DES MOINES, Iowa – Cold temperatures blasted much of the state over the weekend, but is it a sign of things to come?
According to State Climatologist Harry Hillaker, moderate to heavy rains fell across the southeastern two-thirds of the state this weekend, along with snow in some places, damping producers’ hopes of fieldwork this week. In addition, soil temperatures around the state Monday plunged back below the 50-degree mark, with temperatures as low as 36 degrees in western Iowa.
Cold temperatures threaten winter wheat acres, soybean prices
Falling temperatures were more meaningful in the Plains states, where a freeze could mean winter wheat acres suffering frost damage may be replanted into soybeans. Hillaker says to a small degree the winter wheat grown in Iowa’s extreme southwestern counties was also under threat.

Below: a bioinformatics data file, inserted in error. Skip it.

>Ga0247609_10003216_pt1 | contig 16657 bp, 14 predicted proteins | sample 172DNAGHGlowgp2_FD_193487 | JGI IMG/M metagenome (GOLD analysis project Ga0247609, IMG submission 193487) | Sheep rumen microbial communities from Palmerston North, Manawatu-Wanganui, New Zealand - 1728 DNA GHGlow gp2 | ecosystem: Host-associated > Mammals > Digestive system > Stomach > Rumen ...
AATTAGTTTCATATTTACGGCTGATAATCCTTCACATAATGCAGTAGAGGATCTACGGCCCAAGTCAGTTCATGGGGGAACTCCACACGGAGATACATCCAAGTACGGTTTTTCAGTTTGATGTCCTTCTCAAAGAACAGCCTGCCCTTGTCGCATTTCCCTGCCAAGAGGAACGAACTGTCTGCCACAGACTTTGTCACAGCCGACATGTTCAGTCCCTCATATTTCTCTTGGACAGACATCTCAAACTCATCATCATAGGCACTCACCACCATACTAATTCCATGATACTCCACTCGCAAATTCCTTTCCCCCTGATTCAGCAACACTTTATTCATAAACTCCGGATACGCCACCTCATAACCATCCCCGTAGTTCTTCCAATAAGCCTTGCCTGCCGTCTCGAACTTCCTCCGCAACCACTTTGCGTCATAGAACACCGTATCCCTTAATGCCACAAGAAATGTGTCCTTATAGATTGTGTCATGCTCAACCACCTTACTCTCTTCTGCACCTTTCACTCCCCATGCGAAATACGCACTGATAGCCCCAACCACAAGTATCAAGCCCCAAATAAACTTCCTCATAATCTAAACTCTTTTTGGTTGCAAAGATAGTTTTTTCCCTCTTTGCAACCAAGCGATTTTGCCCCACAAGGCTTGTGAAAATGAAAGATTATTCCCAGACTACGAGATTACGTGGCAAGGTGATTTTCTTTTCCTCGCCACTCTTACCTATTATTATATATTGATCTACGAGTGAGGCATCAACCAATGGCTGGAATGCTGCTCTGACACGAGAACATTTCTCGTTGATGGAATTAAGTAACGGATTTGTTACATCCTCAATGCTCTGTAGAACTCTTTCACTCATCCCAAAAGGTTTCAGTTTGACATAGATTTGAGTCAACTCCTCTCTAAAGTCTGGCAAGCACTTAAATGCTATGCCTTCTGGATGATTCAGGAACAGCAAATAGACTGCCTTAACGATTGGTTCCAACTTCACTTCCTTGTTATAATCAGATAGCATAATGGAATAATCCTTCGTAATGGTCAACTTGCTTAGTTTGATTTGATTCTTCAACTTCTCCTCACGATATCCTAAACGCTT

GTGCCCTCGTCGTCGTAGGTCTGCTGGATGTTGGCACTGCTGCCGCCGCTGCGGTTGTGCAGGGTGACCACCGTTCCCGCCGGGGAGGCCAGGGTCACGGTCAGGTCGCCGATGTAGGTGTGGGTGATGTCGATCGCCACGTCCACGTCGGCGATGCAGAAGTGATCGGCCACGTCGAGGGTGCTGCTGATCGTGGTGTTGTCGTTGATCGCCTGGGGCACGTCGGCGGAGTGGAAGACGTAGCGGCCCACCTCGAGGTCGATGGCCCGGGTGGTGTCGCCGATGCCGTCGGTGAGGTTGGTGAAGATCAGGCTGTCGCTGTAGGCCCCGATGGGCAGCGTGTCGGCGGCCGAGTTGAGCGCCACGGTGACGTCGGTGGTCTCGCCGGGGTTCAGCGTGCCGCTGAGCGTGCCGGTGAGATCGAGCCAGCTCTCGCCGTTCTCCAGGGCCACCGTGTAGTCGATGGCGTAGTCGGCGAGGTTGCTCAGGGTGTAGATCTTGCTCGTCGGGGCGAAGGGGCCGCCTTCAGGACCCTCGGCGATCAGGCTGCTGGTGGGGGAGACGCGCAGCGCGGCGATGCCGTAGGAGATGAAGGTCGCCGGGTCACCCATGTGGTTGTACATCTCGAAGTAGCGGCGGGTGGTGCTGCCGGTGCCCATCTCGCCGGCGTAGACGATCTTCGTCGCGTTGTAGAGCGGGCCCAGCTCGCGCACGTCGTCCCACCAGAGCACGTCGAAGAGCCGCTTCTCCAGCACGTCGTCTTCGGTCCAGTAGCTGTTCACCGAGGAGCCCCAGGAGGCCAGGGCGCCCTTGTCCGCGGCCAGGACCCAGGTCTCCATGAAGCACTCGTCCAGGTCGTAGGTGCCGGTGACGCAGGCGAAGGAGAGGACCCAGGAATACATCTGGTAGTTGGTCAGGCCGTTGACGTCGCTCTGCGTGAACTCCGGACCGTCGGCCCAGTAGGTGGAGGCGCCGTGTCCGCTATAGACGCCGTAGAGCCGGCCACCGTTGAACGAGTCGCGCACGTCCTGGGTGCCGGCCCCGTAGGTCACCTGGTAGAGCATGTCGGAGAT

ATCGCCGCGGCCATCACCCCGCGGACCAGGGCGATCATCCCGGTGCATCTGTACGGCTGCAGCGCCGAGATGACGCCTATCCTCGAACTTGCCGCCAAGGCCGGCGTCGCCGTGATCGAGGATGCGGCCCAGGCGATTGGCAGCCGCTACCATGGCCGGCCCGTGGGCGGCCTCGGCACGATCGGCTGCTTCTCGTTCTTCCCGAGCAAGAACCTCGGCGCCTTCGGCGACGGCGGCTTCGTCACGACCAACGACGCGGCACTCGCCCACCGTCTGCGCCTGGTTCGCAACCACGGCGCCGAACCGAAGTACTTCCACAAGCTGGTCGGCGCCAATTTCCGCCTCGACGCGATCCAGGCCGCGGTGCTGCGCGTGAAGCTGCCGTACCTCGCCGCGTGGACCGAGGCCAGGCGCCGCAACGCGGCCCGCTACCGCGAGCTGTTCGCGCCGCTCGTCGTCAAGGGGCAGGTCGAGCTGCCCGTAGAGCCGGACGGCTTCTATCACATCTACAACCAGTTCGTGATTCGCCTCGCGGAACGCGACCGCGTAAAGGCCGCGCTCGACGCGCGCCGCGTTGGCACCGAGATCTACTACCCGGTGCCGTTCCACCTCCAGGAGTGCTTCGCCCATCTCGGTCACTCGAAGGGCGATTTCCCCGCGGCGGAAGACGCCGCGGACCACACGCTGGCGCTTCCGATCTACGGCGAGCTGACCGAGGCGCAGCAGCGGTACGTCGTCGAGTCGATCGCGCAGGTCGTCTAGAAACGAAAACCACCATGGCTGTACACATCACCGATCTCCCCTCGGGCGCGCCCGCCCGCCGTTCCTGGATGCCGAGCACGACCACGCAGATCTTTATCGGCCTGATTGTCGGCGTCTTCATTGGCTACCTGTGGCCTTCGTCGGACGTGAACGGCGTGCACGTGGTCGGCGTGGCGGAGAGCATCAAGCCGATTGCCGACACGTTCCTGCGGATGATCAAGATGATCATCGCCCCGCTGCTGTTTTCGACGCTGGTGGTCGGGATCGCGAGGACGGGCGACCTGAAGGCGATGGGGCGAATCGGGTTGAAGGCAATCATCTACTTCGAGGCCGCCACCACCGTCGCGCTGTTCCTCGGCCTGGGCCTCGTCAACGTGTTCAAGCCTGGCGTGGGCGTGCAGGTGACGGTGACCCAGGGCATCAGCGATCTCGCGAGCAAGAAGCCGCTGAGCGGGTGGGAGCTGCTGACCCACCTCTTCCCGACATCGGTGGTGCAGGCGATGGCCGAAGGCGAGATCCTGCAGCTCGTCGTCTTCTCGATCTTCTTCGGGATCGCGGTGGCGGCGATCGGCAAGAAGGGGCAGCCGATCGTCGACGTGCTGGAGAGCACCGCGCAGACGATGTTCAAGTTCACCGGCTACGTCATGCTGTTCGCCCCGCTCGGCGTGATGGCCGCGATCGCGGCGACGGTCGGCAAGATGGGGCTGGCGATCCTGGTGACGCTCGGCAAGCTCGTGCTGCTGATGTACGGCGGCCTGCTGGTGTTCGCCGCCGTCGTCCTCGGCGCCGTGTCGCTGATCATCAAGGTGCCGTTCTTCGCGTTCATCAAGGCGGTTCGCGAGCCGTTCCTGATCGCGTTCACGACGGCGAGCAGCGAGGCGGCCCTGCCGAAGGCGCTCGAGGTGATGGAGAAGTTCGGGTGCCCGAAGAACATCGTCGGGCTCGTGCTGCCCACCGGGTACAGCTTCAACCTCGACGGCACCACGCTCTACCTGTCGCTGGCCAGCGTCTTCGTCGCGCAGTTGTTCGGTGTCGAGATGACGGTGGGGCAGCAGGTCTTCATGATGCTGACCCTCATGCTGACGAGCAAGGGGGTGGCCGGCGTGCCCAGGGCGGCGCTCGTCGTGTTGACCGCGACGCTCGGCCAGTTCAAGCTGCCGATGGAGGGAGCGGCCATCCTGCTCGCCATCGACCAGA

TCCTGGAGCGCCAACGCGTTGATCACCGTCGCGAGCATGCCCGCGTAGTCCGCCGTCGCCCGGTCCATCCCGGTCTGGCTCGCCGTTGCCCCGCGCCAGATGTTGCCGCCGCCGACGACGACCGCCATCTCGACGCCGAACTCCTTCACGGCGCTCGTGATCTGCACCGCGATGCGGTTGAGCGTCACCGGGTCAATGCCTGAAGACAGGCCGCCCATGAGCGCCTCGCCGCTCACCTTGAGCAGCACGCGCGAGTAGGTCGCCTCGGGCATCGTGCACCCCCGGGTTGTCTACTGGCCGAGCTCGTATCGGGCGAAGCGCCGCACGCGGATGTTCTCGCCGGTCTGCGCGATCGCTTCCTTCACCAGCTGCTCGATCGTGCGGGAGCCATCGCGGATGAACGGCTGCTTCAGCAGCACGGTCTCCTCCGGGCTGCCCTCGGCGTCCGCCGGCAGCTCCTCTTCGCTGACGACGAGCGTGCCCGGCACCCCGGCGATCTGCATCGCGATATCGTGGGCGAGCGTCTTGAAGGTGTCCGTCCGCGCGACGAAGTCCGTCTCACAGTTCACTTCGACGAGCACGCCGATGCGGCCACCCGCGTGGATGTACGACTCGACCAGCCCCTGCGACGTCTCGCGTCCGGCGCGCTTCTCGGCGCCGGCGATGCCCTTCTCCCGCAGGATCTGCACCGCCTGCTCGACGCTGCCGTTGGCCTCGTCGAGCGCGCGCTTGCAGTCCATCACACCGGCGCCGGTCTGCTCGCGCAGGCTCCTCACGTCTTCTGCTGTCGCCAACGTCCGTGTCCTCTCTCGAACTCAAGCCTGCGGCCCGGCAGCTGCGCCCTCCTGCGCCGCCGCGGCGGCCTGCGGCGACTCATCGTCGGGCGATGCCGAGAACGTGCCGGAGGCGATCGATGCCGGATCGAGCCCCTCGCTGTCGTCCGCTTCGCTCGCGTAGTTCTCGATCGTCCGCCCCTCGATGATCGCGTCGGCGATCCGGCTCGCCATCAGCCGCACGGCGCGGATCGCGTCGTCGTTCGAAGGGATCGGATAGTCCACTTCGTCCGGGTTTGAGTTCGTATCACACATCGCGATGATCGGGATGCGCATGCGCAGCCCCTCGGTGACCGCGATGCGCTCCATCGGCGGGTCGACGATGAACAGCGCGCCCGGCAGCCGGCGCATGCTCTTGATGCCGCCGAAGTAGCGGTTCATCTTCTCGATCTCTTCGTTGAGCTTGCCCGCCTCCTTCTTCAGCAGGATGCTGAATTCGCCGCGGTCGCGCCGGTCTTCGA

“There could be potentially issues with that,” Hillaker explains. “But it’s the fact that we’re far enough north the crop’s not far enough this spring to hopefully cause any issues here. But further south; Kansas, Oklahoma, Texas, where they grow a lot of winter wheat and have a lot of drought concerns as well, the crop’s not been in any good shape anyway. They’re seeing temperatures also, upper teens, low 20s anywhere down in those areas that could cause pretty fair amount of damage to the crop in that area.”
Last year, farmers in Iowa harvested 21 thousand acres of winter wheat.
Will persistent cold stick around?
Hillaker adds the cold temperatures are a continuation of this past winter’s theme of persistent cold. But does that mean this year’s planting season will continue the trend?
“It’s one of those things where you don’t really have a fabulous idea beyond two or three weeks,” says Hillaker. “[That’s] about as far out as you can have a reasonable competence with a forecast outlook, temperature-wise. But this week looks to be cooler than usual; next week maybe a little bit more seasonal temperature-wise, maybe a little bit above normal for that last week of April, so things are looking up. Obviously, normals are going up day by day as well, so getting a little above normal is quite a bit warmer than what we are right now.”